Opportunity: Sometimes it is as simple as believing that there are better jobs that pay more elsewhere. This is true of workers but it is equally true of skilled or executive labor. An expatriate businessman or woman may choose to accept an assignment overseas because he may enjoy a higher standard of living in a destination country and be able to save money to bring back home. For other people the draw may be the ease of starting a business or because they are held back at home because of racial or gender discrimination. In Leaving America by John Wennersten, he devotes an entire chapter to the exodus of African-Americans to Europe, Asia and Africa. I know North African women in Paris who left home because they felt limited in spite of their advanced academic credentials and work experience. Many countries even advertise opportunities hoping to attract people. Go to Google and type in "Teaching English in Korea," and see how many hits you get. Sweden has this site, Three Good Reasons to Work in Sweden. Escapeartist has an entire page devoted to finding overseas jobs. See this video, Coming to Australia, about working and living in the Land Down Under. A quick pass through these sites show that there is as much "pull" as there is "push".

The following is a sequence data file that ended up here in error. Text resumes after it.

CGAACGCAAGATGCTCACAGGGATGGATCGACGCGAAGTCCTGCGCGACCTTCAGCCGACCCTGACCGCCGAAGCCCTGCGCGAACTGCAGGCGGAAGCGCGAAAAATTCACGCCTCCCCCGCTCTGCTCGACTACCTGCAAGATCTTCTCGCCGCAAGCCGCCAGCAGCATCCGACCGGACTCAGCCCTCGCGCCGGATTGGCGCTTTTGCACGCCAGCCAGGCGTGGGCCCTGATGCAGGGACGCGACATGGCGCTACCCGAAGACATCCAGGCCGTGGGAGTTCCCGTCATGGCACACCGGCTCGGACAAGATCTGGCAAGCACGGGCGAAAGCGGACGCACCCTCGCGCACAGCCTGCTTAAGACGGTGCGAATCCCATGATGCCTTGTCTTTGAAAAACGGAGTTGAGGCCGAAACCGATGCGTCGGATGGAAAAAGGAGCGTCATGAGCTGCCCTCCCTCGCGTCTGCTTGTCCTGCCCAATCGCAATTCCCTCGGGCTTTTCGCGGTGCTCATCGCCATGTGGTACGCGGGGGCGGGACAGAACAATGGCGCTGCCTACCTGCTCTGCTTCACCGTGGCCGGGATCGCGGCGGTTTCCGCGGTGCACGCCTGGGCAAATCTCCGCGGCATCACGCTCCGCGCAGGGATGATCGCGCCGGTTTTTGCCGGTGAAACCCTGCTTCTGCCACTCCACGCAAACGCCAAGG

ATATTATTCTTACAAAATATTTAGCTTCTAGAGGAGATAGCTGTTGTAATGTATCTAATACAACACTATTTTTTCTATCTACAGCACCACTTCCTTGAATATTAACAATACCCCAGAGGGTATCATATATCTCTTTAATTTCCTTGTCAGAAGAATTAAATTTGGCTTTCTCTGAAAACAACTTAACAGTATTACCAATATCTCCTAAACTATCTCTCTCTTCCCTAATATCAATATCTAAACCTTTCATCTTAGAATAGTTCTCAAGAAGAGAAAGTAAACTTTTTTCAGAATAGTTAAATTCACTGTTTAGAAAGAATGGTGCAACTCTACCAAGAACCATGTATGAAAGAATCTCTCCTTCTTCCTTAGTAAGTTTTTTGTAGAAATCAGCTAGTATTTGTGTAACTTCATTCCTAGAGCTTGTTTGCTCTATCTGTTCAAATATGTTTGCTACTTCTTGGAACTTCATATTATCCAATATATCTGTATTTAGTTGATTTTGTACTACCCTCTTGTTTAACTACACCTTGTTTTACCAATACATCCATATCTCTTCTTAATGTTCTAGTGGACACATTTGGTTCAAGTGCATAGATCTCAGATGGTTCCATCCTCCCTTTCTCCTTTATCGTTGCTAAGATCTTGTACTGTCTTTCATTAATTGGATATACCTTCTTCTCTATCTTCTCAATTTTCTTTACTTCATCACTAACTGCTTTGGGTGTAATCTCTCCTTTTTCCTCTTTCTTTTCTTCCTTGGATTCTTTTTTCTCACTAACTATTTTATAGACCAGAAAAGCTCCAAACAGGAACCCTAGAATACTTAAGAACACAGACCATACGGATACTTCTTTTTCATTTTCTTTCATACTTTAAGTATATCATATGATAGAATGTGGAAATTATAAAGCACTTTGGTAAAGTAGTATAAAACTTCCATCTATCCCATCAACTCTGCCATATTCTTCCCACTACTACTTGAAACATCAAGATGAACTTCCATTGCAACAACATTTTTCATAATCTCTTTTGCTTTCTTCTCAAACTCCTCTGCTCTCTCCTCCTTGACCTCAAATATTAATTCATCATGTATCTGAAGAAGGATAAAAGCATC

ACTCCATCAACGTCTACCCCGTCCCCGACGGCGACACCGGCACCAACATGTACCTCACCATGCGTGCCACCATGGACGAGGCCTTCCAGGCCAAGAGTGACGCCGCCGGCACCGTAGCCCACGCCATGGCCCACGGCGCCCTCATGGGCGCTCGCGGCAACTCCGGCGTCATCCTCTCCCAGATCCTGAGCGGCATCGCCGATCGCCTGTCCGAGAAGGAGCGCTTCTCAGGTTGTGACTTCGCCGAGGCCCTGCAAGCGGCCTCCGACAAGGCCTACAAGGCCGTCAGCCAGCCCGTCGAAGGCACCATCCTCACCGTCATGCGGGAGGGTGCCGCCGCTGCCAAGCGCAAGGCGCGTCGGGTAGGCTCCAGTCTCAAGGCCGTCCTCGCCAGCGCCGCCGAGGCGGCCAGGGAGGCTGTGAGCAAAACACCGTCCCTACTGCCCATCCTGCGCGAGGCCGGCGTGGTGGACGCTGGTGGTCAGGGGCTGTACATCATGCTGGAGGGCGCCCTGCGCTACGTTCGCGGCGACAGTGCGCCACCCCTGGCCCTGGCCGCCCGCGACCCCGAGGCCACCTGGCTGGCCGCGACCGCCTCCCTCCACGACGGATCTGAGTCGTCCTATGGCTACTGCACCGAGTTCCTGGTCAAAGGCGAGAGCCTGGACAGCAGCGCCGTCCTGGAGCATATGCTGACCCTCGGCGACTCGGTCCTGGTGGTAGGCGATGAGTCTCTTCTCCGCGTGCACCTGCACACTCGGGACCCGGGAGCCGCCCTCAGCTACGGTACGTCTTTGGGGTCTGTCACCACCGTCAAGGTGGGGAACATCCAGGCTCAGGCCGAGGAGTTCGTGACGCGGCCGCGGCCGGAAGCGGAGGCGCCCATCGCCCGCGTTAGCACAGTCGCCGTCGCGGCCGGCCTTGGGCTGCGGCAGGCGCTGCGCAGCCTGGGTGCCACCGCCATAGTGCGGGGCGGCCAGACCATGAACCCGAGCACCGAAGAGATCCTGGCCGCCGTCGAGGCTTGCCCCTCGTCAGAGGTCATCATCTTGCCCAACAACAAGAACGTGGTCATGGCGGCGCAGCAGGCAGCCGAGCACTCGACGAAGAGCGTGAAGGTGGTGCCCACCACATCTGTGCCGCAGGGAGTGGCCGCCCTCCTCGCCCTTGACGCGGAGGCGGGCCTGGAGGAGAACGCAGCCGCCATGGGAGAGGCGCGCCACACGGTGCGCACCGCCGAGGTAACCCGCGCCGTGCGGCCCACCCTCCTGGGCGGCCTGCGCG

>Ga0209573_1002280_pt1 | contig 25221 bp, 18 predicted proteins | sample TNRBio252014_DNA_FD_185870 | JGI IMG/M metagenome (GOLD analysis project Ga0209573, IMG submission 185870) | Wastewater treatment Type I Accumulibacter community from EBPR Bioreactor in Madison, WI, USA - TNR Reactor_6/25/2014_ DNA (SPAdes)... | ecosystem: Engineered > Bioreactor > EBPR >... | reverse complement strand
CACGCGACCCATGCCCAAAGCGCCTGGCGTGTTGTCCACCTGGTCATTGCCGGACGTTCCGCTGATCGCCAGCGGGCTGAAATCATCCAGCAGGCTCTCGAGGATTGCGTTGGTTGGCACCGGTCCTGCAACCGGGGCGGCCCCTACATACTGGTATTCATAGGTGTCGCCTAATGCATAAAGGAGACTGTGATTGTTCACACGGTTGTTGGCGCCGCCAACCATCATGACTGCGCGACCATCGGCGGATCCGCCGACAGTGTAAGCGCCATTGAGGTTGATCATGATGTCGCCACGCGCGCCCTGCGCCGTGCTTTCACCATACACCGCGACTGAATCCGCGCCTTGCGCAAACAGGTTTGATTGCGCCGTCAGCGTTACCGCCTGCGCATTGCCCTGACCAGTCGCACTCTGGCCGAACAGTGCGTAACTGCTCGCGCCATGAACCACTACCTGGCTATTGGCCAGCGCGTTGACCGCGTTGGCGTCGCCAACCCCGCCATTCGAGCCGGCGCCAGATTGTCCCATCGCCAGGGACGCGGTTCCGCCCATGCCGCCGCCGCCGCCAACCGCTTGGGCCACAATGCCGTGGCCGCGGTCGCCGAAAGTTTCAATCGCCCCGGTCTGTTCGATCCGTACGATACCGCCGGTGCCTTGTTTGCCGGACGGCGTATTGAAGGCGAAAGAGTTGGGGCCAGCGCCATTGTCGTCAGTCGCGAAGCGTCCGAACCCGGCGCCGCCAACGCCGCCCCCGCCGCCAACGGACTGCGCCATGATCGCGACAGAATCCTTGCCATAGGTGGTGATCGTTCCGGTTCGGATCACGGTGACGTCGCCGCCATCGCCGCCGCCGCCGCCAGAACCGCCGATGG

Networks: Despite all the advertisements, no migrant really knows if he or she will fare better somewhere else but one way that migrants hedge their bets is by using social networks to gather information and to ease into life in a new land. A lot has been written about the Overseas Chinese network but nearly all countries have established immigrant communities that will help new migrants get established in the host country. In France, for example, the Portuguese community is very strong. In Multi-Ethnic France: Immigrants, Politics, Culture and Society, Alec Hargreaves writes, "On a per capita basis the Portuguese population is believed to have a denser network of voluntary associations than any other minority group in France...This, together with the relatively generous provision of state support for mother tongue teaching, and the geographical proximity of Portugal, which makes it easy for families to pay regular visits to the home country, has enabled the Portuguese to maintain closer cultural ties than many other groups of recent immigrant origin." Another example would be the large communities of American retirees in Mexico who send back news about the good life south of the border and encourage others to come on down.